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Dr. Tsung-Sheng Liao

Dr. Tsung-Sheng Liao is a Professor of Law at the Law Department of the National Chung Cheng University, Taiwan. He is currently the Director of Center for ESG and Sustainability Innovation (ESIC). He earned his LL.M. and S.J.D. degree from the University of Wisconsin Law School, US, in 2008. Professor Liao was a Visiting Scholar at UW Law School in 2014 and UC Berkeley Law School in 2019-2020 and a Visiting Professor at the Pacific Institute for Climate Solutions, British Columbia, Canada in 2016-17. His research focuses on international environmental law, climate change law and policy, transnational energy law and policy, and business and human rights. He has participated in many national-level research projects in the field of climate change law, renewable energy regulations, carbon capture and storage regulations, and business and human rights. He is the author of International/Transnational Environmental Law (2022) and the co-author of Republic of China and International Law-Important Events during One Hundred Republic Years (2011) and Conceptual Strategies of Carbon Capture and Storage Regulatory Framework in Taiwan (2012). He has published over 40 articles with regard to climate change issues, energy issues, human rights issues, and sustainability issues. He has also been invited to present scholarly papers in different countries, such as Bahrain, Canada, China, Germany, Japan, Korea, Norway, Singapore, Thailand, United Kingdom, United States, Vietnam and so on. He may be contacted at:

  1. From May 29 to June 1, 2011, the 2011 International Law Association ("ILA") Asia-Pacific Regional Conference was held in Taipei, co-organized by the ILA Headquarters, the Chinese (Taiwan) Society of International Law ("CSIL"), and the Research Center for International Legal Studies of the College of International Affairs at National Chengchi University. Approximately, 400 government officials, scholars and students from more than thirty countries participated in the conference, among them many members from ILA branches from East Asia, with distinguished guests from this region, Judge Jin-Hyun Paik and Shunji Yanai from the International Tribunal for the Law of the Sea ("ITLOS") and Justice Mariano C. del Castillo of the Supreme Court of the Philippines, among others. The theme of the conference was "Contemporary International Law Issues in the Asia Pacific: Opportunities and Challenges." Topics on the law of the sea, international economic law, private international law, international criminal law and human rights were among those addressed in the 16 panels.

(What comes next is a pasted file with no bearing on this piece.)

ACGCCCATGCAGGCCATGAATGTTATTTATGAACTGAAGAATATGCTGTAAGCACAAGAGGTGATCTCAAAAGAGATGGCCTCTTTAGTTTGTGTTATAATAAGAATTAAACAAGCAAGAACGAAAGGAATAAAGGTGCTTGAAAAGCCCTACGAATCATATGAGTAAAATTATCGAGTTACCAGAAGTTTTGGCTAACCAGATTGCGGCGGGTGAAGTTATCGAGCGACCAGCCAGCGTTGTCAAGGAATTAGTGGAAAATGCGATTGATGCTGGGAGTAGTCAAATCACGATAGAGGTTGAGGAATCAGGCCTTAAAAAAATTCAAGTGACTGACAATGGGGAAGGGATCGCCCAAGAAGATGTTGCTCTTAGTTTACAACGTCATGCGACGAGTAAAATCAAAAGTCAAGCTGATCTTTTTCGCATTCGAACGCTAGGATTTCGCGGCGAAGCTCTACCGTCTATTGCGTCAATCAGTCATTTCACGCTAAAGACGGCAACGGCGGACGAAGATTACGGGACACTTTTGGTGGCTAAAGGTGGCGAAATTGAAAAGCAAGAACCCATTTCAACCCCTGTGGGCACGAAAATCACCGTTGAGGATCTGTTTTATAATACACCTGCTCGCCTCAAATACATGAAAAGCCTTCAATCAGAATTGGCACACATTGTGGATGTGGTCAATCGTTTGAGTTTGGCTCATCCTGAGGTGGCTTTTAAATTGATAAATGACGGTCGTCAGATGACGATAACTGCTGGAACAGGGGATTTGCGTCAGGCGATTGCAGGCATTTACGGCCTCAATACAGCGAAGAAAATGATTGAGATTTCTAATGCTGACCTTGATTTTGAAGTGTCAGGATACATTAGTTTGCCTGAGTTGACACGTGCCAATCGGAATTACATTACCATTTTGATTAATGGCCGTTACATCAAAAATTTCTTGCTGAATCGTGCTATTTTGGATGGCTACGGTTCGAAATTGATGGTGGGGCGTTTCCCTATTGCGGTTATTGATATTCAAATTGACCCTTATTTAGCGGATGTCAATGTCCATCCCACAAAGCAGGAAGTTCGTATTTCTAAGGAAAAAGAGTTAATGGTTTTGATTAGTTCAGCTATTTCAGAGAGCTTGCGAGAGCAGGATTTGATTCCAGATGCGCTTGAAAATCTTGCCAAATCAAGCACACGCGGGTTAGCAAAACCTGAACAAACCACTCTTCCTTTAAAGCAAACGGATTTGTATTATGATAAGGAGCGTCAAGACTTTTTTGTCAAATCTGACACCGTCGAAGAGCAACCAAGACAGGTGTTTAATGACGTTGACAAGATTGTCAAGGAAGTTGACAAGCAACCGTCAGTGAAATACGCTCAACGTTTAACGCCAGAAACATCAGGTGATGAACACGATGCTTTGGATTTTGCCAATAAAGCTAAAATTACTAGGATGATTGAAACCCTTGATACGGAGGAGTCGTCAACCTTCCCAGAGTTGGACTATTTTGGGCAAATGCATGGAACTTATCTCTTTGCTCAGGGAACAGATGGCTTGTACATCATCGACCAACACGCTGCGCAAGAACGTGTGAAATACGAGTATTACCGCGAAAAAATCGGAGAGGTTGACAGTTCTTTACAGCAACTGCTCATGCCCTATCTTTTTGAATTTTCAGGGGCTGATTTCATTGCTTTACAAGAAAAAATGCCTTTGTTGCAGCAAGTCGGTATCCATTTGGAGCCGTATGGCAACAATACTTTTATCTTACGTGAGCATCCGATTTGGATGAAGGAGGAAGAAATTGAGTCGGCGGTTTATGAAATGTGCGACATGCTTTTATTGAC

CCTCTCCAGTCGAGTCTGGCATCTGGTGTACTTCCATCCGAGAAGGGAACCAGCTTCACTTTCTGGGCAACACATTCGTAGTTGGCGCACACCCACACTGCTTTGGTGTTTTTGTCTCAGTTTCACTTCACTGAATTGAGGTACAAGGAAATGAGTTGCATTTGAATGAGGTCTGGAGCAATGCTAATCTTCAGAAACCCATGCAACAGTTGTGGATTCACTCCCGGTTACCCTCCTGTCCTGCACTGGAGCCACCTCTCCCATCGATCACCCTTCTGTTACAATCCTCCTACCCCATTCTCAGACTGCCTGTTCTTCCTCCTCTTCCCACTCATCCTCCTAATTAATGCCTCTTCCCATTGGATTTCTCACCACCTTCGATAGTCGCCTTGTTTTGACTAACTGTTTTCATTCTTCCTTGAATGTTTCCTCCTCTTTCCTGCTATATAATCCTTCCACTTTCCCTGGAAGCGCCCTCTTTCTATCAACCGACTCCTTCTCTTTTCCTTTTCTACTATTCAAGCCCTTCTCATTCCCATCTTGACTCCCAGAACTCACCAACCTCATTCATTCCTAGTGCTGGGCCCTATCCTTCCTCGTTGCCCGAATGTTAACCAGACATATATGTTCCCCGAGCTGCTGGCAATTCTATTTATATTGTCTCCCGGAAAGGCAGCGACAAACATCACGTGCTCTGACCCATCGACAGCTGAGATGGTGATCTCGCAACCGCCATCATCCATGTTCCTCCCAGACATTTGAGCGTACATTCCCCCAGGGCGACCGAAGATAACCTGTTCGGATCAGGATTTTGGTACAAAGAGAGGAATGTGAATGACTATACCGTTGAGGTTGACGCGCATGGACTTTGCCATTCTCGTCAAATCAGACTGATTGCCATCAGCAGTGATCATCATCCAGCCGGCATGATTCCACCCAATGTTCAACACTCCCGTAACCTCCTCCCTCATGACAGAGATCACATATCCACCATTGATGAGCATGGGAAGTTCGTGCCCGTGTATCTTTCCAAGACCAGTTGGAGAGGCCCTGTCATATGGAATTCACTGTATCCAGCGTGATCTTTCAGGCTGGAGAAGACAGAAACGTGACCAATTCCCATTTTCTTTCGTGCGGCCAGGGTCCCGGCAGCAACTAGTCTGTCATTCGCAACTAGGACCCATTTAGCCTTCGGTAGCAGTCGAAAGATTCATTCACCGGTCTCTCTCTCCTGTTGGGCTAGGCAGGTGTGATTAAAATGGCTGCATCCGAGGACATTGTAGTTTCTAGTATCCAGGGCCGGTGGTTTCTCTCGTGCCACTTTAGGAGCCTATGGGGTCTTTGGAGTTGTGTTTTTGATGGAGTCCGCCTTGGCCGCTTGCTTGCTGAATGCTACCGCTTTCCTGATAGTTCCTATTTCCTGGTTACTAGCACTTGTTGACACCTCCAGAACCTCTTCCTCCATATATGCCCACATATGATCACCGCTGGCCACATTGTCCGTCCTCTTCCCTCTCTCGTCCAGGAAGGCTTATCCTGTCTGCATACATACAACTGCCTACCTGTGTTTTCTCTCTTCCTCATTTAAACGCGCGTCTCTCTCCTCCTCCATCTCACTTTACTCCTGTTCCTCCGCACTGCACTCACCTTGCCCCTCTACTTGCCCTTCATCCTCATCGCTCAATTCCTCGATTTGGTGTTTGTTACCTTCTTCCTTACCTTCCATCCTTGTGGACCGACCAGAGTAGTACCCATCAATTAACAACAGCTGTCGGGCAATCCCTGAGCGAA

2. On October 7-8, 2011, the International Conference on Major Law and Policy Issues in the South China Sea was held in Taipei, co-organized by the Institute of European and American Studies and the Centre for Asia-Pacific Area Studies, Academia Sinica. Nearly 200 participants from governments and academic institutions attended the two-day event. The conference was marked by the high esteem held by the speakers and discussants, among them experts from research institutions from more than 10 countries, with scholars from China, Indonesia, Japan, Malaysia, Singapore, Taiwan and Vietnam in this region. A broad range of issues, such as national maritime claims, boundary delimitation, possible models for cooperation, navigation freedom and military activities, and regional dialogue process, were among the topics discussed. Of particular note is "cross-fires" over the nature of the Chinese claim, supposedly based on historic grounds, as well as the perceived roles of ASEAN countries, Japan and the United States.
  3. On September 23, 2011, Ministry of Foreign Affairs ("MOFA"), Taiwan announced that the "Agreement for the Avoidance of Double Taxation and the Prevention of Fiscal Evasion" between Taiwan and Slovakia was signed in Bratislava on August 10, 2011, and will enter into effect on September 24, 2011, which will be Taiwan's 22nd comprehensive double taxation agreement with other countries. What is noteworthy with this agreement is that, different from the usual model under which an agreement is to be concluded between the "Taipei Representative Office" in the country concerned and its counterpart in Taiwan, the Taiwan-Slovakia agreement was concluded between "the Ministry of Finance, the Republic of China", and "the Ministry of Finance, the Slovak Republic".
  4. A major investment protection agreement was signed on September 22, 2011 between Taiwan and Japan, each being among the other's most important trade and investment partners. The "Arrangement on the Liberalization, Promotion and Protection of Investment" concluded between "Association of East Asian Relations" on behalf of Taiwan and "Interchange Association for the Mutual Cooperation" on behalf of Japan, officials said, is a comprehensive agreement that does not only cover investment protection, but extends to provisions aiming at investment liberalization and trade promotion. It was reported that the agreement incorporated market opening lists for manufacturing and service sectors that exceeded those covered by commitments made under the WTO. After the conclusion of the said agreement, it was announced on October 25, 2011 that the officials of Taiwan and New Zealand are reviewing the feasibility of concluding an economic cooperation agreement, a move considered in Taiwan as another step toward opening the prospect of concluding more bilateral free trade agreements with its partners, possibly encouraged by the signing of the Economic Cooperation Framework Arrangement ("ECFA") between Taiwan and China. On the other hand, as of this writing there seem to be issues to be tackled in the negotiation between Taiwan and China over an investment protection arrangement and its conclusion was subject to delay.
  5. Mr. Chen-En Sung (DPhil Candidate, St. Catherine's College, Oxford)